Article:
You can multiply your gift, thereby multiplying the opportunity for more students to be trained. We ask you to join us during this exciting time by prayerfully considering a special contribution to meet the $14,000 PAY IT FORWARD challenge grant. Any amount you contribute will be greatly appreciated.


When Wayne was only eight years old, two of his uncles were killed while bringing the Gospel to a fierce Amazonian tribe. Six years later, God called Wayne himself into missions while he was helping another uncle and aunt tell their missionary story.

Wayne received an M.A. in Anthropology from the University of Michigan and a Ph.D. in Intercultural Studies from Fuller Seminary. In 1960, he and his wife, Sally, joined Wycliffe and SIL and were first assigned to serve as Bible translators for the Bahinemo people in Papua New Guinea. God transformed many Bahinemos with the Gospel, with scriptural music that the Dyes encouraged locals to compose and with audio Bible recordings they helped develop—a story you can read in a book by their son Jamey Dye, From Fear to Freedom. 

Dallas International Assistant Professor, Wayne Dye and his wife, Sally

Dallas International Assistant Professor, Wayne Dye and his wife, Sally

Later, Wayne and Sally became the first people in the Bible translation movement to research and teach strategies for helping people interact with God’s Word in transformative ways, leading to the development of what is now called Scripture Engagement (SE). “Scripture engagement is about people meeting God through the Bible,” Wayne explained. “Scripture engagement work is doing whatever is necessary to enable and encourage people to engage with the Bible.” Types of SE work include ministries in scripture and art-based trauma healing, oral Bible storying, as well as scripture-based radio dramas.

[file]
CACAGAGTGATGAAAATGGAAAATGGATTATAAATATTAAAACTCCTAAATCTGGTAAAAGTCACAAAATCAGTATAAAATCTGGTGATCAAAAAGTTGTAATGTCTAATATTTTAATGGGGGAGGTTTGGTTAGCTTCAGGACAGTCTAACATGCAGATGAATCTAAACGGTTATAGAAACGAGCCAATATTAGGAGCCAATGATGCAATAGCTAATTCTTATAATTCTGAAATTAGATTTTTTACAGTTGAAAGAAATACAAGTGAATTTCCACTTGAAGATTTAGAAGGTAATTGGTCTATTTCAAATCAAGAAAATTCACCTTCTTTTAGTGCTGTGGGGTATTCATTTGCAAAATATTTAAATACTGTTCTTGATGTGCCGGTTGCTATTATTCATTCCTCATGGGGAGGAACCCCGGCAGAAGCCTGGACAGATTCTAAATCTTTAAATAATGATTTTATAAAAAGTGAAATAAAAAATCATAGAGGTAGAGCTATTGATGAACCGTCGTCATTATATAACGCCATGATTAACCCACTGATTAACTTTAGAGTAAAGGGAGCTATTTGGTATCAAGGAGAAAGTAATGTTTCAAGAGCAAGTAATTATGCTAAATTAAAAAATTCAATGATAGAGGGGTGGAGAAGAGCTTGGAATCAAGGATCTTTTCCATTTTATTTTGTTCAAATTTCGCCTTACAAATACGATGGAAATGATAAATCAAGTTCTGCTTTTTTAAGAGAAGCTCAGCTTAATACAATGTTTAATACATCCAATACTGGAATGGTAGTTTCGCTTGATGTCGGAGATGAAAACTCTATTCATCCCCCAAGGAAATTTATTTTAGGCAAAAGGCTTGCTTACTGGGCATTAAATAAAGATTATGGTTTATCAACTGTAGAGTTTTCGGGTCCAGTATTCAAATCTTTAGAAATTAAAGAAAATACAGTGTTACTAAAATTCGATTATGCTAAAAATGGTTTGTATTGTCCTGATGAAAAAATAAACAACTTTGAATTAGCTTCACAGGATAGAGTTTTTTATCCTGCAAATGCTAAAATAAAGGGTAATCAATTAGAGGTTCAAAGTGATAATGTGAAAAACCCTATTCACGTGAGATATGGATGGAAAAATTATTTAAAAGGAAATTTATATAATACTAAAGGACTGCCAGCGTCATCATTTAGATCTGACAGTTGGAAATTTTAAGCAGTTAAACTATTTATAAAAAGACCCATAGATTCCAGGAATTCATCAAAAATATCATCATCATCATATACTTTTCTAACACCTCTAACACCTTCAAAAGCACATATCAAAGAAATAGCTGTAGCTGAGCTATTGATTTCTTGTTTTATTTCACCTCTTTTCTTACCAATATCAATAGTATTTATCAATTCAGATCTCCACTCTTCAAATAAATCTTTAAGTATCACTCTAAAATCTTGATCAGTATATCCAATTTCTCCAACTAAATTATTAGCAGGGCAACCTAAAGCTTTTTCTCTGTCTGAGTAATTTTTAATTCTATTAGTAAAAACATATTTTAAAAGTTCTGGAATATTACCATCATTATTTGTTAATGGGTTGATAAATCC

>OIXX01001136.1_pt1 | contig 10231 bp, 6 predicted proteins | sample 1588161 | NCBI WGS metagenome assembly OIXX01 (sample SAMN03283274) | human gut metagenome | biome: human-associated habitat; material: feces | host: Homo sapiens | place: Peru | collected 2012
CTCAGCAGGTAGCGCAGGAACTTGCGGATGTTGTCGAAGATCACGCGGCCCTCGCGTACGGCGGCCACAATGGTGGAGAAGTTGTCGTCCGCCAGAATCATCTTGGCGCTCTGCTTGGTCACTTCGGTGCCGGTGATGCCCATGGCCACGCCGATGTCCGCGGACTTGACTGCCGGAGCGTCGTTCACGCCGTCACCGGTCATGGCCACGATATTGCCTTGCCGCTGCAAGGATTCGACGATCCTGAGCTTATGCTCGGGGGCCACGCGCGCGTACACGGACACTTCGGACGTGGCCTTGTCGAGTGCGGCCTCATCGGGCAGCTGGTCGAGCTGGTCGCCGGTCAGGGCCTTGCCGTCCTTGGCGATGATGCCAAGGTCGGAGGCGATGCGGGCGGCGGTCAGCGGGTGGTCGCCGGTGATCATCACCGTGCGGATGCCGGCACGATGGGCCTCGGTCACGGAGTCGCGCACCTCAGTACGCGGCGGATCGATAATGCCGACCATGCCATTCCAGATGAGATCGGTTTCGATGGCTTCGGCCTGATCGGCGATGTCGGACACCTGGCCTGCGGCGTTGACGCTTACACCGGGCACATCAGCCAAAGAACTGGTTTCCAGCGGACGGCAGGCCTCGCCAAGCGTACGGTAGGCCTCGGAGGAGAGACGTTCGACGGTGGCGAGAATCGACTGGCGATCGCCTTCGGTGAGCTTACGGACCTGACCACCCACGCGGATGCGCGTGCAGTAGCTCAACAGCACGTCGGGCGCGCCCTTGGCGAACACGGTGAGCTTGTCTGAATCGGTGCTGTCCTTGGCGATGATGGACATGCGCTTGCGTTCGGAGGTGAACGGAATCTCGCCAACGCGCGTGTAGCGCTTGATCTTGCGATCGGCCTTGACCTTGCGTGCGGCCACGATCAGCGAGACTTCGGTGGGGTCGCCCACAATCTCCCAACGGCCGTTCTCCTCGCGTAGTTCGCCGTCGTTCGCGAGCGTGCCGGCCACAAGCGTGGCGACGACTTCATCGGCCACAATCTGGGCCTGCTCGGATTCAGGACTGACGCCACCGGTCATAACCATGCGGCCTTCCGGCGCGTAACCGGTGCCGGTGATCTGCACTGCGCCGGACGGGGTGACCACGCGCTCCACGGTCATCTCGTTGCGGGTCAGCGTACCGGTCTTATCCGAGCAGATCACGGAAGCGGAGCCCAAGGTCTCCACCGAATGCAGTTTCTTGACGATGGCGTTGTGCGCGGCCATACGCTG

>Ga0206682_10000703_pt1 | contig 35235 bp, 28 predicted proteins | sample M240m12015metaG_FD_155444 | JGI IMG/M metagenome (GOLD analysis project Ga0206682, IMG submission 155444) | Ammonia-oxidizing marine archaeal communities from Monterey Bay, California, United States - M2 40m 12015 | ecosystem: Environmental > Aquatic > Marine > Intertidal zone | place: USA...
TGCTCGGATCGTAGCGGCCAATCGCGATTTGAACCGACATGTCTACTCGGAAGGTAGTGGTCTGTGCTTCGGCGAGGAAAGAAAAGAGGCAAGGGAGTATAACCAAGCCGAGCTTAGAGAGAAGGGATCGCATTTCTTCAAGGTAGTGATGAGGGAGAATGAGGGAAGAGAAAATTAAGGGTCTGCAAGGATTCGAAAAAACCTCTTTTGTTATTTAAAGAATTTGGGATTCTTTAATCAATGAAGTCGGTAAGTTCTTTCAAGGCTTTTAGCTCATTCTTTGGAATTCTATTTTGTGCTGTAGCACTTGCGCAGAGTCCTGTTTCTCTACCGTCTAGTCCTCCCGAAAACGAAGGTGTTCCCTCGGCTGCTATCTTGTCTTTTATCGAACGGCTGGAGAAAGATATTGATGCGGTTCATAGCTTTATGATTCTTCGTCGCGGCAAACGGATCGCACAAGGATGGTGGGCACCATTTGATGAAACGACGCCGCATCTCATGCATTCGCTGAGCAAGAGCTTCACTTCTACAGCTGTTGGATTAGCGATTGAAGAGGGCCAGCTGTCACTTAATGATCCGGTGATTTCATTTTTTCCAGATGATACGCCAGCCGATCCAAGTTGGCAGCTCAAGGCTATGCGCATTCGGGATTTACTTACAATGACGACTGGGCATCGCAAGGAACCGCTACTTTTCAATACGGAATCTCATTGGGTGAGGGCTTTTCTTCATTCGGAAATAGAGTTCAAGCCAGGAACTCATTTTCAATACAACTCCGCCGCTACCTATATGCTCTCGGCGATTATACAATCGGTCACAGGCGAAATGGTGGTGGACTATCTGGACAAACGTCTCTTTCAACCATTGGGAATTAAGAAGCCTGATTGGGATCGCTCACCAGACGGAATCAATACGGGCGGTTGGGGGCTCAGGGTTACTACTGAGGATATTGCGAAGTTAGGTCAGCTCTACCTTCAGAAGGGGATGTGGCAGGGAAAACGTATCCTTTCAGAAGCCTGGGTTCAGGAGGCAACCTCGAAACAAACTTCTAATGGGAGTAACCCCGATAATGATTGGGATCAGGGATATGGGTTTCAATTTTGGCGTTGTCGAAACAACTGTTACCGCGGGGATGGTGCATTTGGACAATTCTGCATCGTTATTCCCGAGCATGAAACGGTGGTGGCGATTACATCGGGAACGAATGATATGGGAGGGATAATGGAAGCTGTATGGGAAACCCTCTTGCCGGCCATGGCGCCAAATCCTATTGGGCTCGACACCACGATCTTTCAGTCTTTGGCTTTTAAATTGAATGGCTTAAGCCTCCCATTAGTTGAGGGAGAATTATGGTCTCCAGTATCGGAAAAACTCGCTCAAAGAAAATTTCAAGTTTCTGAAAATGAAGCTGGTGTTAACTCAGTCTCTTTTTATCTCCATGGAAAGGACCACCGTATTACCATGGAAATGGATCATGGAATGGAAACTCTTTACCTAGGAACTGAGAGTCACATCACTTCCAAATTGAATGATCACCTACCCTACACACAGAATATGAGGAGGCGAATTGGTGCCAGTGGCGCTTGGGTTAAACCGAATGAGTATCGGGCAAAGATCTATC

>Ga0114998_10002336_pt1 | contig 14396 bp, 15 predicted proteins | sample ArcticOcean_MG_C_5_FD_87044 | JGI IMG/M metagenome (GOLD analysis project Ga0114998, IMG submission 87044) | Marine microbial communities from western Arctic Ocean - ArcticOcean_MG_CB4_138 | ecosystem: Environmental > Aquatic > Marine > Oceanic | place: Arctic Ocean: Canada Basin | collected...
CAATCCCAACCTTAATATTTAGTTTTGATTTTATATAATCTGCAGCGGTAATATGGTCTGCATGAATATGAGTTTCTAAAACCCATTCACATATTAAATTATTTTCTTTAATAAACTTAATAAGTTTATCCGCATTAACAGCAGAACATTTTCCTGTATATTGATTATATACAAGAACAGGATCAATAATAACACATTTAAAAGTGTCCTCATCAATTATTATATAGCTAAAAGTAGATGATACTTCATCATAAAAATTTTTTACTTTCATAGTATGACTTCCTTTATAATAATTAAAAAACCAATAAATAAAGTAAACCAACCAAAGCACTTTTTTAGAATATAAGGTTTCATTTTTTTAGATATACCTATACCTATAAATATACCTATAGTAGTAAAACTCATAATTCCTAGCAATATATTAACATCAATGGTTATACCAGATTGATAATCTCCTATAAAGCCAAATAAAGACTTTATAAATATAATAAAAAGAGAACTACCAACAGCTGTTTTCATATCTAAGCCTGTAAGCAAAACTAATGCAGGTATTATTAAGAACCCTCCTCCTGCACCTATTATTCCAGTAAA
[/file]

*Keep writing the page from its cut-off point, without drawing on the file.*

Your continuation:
Wayne shared some examples of the life-changing impact of SE ministry: “People tell me that as God spoke to them through the Bible, they were able to overcome alcoholism. Others overcame fear, got their marriages back in order, or began to feel good enough about themselves and their language community to work hard and effectively and drastically improve their daily lives.” 

Another example of God’s powerful work through SE happened in Australia on Elcho Island. Many Aborigines there were suffering from poverty, low self-image, and alcoholism. They were being taught scripture using Western cultural methods, but without much impact. “Then they worked with the few Christian Aborigines to retell the Bible stories in the Aboriginal way, using symbolic dance dramas outside at sunset,” Wayne said. “Within a year, many people on Elcho had been transformed, as they discovered in this way that God was their God too; He understood and accepted the Aborigine way to engage with Him.”

Wayne has written many articles about SE and a book full of additional invaluable insights on SE called The Bible Translation Strategy: An Analysis of Its Spiritual Impact. He is now an assistant professor of SE classes at Dallas International and an international SE consultant. Currently, he is leading a team in developing a training course at Dallas International for medical personnel preparing for cross-cultural work. Also, he is part of another group developing an online training package for teams preparing for short-term service. Let’s pray for God’s wisdom for them in these projects, for strength for Wayne in all his other work, and for His hand in drawing many more to join in SE ministry worldwide.